Study: Older Adults Don’t Want to Be Called “Elderly”

In this article...
  • A survey of adults over 65 uncovers which terms and media portrayals of older people are the most offensive. Perhaps unsurprisingly, “elderly” is not a preferred term.

If you refer to your parents or grandparents as “elderly,” you may want to reconsider. 

A study conducted by writers at examined the terms that older adults find the most offensive when used to describe their age cohort. The study found that the word “elderly” was less than popular among the demographic. In fact, 57% of respondents, who were all 65 and over, disliked being called the term. Just 21% had a favorable view of the word. 

But while “elderly” was generally disliked, it was far from the worst. “Geezer” was disliked by 70% of the respondents, followed by “ancient,” “blue hair,” “geriatric,” “old-timer” and “cougar” as all being more offensive than “elderly.”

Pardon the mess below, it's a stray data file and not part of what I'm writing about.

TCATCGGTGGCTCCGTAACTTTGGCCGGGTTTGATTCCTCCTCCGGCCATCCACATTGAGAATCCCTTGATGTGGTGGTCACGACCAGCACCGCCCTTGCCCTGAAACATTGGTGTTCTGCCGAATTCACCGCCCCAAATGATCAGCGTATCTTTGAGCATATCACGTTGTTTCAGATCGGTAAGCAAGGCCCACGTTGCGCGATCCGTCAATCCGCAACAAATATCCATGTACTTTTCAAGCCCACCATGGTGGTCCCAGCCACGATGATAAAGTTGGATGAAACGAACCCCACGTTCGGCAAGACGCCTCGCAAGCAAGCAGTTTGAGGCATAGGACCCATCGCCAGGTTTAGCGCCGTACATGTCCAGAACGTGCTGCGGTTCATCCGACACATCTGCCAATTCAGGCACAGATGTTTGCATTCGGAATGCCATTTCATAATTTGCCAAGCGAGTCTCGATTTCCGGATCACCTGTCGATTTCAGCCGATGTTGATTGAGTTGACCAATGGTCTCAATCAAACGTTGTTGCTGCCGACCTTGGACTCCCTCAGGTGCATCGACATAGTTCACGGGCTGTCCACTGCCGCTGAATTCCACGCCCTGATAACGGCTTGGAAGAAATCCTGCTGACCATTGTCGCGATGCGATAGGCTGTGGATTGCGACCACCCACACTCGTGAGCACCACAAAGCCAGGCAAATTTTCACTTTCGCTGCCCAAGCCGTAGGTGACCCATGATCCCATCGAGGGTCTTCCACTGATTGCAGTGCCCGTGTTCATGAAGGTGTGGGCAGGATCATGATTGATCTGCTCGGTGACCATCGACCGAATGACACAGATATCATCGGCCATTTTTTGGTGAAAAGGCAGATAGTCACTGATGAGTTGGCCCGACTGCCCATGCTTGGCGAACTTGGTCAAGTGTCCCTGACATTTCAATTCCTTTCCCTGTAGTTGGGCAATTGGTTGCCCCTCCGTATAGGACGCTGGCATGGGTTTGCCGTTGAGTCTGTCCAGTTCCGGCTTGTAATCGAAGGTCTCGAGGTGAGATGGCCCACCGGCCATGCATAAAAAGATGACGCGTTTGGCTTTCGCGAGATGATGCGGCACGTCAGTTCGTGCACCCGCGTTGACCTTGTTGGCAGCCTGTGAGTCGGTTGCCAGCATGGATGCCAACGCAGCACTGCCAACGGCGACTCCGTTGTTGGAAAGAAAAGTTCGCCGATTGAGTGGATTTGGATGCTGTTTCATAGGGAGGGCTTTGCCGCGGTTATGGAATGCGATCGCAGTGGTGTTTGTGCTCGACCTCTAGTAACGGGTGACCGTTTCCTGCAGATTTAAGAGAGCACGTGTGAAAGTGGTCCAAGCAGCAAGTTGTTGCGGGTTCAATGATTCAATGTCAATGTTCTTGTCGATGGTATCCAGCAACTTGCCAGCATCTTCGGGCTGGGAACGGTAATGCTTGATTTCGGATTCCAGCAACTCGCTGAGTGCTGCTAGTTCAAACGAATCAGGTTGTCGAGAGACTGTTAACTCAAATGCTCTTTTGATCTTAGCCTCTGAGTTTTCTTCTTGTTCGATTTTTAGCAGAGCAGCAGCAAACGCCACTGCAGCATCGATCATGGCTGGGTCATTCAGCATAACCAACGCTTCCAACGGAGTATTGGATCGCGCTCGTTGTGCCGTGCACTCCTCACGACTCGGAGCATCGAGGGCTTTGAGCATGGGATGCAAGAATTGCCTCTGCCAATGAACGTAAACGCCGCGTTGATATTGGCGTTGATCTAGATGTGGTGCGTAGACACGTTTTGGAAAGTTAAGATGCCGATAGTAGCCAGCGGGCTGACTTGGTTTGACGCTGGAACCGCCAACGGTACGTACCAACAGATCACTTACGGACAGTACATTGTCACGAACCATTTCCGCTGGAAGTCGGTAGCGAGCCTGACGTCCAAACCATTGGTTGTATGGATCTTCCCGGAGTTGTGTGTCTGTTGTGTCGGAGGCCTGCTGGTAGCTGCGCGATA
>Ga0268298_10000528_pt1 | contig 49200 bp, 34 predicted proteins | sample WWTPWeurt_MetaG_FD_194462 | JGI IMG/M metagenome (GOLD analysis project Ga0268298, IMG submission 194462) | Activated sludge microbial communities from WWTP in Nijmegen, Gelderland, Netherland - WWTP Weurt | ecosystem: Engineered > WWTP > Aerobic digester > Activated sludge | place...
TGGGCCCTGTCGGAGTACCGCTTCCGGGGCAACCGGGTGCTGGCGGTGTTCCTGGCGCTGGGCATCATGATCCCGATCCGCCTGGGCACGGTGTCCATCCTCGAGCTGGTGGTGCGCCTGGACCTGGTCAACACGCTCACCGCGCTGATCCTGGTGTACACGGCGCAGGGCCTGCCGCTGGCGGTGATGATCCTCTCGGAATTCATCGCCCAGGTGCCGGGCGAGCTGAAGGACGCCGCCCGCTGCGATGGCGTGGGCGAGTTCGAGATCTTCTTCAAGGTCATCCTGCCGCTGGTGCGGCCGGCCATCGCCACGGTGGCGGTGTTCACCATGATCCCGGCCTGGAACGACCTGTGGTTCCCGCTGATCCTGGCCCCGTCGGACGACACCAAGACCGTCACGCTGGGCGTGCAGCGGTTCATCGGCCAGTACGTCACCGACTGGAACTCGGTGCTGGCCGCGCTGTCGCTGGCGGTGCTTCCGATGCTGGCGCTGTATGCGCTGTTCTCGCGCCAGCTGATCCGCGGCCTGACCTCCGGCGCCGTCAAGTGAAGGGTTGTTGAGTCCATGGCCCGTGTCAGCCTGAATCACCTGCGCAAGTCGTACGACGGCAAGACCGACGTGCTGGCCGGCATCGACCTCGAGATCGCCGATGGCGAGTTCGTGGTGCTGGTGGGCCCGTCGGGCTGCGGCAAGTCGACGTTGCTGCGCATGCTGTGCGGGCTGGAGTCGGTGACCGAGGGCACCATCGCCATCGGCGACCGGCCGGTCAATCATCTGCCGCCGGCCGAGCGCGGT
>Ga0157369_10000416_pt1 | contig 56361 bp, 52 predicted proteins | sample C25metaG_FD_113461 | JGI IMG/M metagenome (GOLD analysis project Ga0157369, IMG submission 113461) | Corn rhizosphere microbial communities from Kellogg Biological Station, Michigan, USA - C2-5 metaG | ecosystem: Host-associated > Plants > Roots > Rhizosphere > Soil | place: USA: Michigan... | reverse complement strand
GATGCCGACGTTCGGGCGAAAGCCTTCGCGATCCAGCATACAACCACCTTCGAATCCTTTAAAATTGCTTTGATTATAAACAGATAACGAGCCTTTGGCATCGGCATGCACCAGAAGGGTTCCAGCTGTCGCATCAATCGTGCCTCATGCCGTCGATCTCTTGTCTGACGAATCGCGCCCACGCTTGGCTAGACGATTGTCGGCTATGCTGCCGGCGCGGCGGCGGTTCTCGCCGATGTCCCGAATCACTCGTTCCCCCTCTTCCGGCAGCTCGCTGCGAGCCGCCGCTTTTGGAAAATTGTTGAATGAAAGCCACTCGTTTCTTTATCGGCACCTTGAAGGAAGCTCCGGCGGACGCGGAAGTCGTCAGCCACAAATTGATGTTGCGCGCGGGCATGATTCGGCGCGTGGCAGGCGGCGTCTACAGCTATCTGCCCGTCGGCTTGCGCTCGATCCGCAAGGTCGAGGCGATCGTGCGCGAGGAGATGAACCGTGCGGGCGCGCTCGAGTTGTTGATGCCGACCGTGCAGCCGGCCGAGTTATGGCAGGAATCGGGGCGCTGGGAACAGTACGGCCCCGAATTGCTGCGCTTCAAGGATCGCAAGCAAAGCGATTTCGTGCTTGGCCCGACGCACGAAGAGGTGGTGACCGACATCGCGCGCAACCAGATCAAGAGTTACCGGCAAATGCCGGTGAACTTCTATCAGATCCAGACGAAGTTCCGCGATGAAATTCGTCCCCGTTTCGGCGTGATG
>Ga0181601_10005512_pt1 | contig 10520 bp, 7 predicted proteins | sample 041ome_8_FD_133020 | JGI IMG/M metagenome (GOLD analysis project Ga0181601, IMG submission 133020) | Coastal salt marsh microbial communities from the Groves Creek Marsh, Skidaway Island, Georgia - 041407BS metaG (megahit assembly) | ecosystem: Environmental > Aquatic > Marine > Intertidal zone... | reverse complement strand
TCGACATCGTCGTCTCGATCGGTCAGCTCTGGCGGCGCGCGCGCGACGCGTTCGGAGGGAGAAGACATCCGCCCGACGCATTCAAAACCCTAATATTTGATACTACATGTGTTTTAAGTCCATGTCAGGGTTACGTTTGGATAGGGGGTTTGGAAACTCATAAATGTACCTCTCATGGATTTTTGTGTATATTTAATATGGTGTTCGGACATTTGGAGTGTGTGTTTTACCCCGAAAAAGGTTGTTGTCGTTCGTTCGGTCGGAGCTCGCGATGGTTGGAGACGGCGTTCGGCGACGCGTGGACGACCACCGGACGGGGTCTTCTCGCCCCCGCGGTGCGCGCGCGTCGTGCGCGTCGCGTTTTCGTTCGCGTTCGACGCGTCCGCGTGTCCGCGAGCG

55% even took offense to being called “old.” Only 19% disliked being called “senior.”

Women were found to be more likely than men to be offended by any of the terms used in the study, which also included terms such as “silver fox,” “grandma or grandpa” and “retiree.” 

Many Older Adults Don’t Like How They’re Portrayed on TV

It wasn’t just certain terminology that the survey respondents found offensive. Some popular characterizations of older adults on television or in movies also don't sit well.

Among the more offensive portrayals were the kooky conspiracy theorist or culturally insensitive senior, the scatterbrained senior, the technologically illiterate senior, the impolite senior and the senior playing bingo. 

Also found to be offensive were the shrinking senior, the stubborn senior and the sleepy senior. The naughty senior, cute little senior, the cool old guy or gal and the athletic senior were found to be offensive only to a minority of respondents. 

When asked which aspect of senior lifestyle should be portrayed more commonly in advertising and popular culture, 61% of respondents said they want to see more of a focus on “intellectual stimulation, learning new things and taking on new hobbies.”